As Cristian, the landlord of the CdC plans to ride it with some relatives of his wife at the same day, we can join them and so he drives us up in his jeep to La Cumbre, the starting point where we begin the long descent. The road is actually not that dangerous anymore these days, at least for us with some cycling experience on other unpaved and mountainous roads in Bolivia and without any other traffic besides some professionally organised cycling groups from La Paz.
But it´s still beautiful and it´s really impressive to watch the change of climate along the way: naked rocks at first, then more and more green, grass, trees and flowers. Air gets humid and fills with the scent of plants and it gets warmer and warmer until at the end we could have gone for a swim in the river in the Yungas without even shivering.
Instead we get back into the Jeep and enjoy the ride a second time backwards.
The last three days we spend exploring La Paz, which is quite a lovely city with a good ambiance, and go up to the thursday market in El Alto, supposedly the biggest open air market in the world, where we buy some spare chains for our bicycles. Then it´s time to say good-bye to Cristian, his Casa de Ciclistas and the people we spend our time here with and start cycling towards our next destination: Lago Titicaca – or Titi Khar´ka in Quechua meaning Rock of the Puma – and Peru…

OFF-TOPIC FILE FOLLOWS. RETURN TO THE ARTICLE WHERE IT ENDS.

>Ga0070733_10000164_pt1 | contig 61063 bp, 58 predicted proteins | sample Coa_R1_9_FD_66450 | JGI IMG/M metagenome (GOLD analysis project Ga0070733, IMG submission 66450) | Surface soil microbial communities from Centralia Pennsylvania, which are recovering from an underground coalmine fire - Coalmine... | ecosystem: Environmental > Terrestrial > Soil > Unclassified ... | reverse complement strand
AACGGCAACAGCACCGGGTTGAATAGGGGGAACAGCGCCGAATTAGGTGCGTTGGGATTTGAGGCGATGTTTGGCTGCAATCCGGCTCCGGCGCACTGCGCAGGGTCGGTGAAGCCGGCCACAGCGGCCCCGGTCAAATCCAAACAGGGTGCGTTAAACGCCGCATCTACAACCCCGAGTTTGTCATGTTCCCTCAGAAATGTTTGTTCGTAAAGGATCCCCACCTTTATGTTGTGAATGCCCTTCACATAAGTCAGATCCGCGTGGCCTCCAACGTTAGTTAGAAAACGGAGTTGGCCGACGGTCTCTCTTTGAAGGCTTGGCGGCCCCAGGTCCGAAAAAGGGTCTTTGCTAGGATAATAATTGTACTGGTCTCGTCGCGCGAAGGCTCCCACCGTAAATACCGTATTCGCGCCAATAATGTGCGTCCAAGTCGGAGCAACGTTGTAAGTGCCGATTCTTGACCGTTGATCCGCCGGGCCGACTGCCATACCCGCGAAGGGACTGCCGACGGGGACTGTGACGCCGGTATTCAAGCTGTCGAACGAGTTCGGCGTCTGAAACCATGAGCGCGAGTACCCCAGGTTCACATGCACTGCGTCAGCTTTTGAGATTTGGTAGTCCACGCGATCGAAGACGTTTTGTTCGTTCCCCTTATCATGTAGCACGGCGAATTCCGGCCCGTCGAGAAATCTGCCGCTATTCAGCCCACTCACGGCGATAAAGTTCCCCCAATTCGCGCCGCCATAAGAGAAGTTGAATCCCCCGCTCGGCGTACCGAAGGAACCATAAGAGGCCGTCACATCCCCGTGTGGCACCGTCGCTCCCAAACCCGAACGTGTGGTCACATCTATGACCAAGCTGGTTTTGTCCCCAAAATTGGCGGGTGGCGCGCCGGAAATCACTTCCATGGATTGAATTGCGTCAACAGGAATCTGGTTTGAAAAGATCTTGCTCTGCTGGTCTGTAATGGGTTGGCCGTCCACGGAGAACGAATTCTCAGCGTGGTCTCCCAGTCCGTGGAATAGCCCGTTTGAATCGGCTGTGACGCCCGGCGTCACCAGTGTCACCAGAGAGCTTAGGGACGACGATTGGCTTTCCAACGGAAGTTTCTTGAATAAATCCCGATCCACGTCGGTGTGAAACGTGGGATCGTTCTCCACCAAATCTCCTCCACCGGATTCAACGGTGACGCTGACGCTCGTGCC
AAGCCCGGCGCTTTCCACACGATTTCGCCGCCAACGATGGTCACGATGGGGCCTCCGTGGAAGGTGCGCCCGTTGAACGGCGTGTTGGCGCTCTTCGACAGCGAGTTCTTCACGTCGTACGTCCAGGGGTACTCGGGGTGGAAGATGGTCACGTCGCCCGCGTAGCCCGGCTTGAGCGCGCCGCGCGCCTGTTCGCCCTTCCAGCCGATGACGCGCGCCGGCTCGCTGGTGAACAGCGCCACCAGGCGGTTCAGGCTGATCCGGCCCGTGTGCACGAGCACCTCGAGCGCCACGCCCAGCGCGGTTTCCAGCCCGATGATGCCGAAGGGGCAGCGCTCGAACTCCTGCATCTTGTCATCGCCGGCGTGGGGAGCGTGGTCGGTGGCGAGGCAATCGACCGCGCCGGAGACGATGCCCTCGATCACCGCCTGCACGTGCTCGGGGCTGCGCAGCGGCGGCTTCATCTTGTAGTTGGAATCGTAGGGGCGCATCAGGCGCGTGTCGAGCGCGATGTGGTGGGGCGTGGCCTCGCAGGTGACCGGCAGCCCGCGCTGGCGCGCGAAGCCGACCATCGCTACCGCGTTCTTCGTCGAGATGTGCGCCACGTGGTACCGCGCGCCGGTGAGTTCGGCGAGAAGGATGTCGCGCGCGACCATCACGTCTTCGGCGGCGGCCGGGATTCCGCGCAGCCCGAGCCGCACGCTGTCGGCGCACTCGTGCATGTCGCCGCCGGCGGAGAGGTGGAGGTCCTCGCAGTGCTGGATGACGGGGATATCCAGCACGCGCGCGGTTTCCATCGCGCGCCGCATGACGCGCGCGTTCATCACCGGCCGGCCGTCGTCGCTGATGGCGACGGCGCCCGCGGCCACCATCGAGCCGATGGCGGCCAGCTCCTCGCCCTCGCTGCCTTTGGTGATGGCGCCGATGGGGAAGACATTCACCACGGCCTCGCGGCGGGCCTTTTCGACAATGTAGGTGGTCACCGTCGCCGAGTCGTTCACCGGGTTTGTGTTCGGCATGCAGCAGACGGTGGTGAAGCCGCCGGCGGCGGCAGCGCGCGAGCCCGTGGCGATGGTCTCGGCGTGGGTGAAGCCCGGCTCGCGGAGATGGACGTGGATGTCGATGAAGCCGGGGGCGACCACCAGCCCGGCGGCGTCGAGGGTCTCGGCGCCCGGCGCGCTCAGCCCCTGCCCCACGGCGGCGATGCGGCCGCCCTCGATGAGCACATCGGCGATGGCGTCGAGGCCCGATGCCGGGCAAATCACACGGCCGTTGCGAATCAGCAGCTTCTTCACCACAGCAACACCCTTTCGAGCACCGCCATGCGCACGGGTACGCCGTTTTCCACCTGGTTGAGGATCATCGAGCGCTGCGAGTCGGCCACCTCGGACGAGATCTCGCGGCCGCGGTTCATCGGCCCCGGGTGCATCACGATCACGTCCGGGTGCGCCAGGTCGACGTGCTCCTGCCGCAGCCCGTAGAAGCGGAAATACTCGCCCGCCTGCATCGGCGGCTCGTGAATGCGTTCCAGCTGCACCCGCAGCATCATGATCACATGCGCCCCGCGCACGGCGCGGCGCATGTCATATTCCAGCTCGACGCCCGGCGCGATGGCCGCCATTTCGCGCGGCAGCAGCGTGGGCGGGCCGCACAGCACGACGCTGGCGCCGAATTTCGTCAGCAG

Leaving the bowl of La Paz means hard work and is not as impressive as the arrival a few days earlier. Grey clouds are gathered and take away the panoramic view of the city and the majestic Illiminati, usually watching over the city.
Crossing El Alto together with its suburbs takes another hour, nearly as big as La Paz it stretches over 20km with traffic mayhem and black exhaust fumes.
When finally out of the urbanisaciones we can breathe again and the snow capped Cordillera Real provides us with a beautiful view.
We cycle on till rather late in the afternoon when we reach Huarina, and get the first glimpses of Lago Titicaca. Here we will have to choose between going to Copacabana and the westside of the lake, or going to Puerto Acosta and the eastside (less touristic).
But seen the tardiness, we first have to get a hospedaje or something, camping is out of the question because there are houses all around and the soil is too wet. After an hour of searching and asking around, and obtaining 5 diffeent answers from 6 people we ask, we finally find the only hospedaje around, and are glad to be inside out of the wind and rain, who shall accompany us for the next 2 weeks…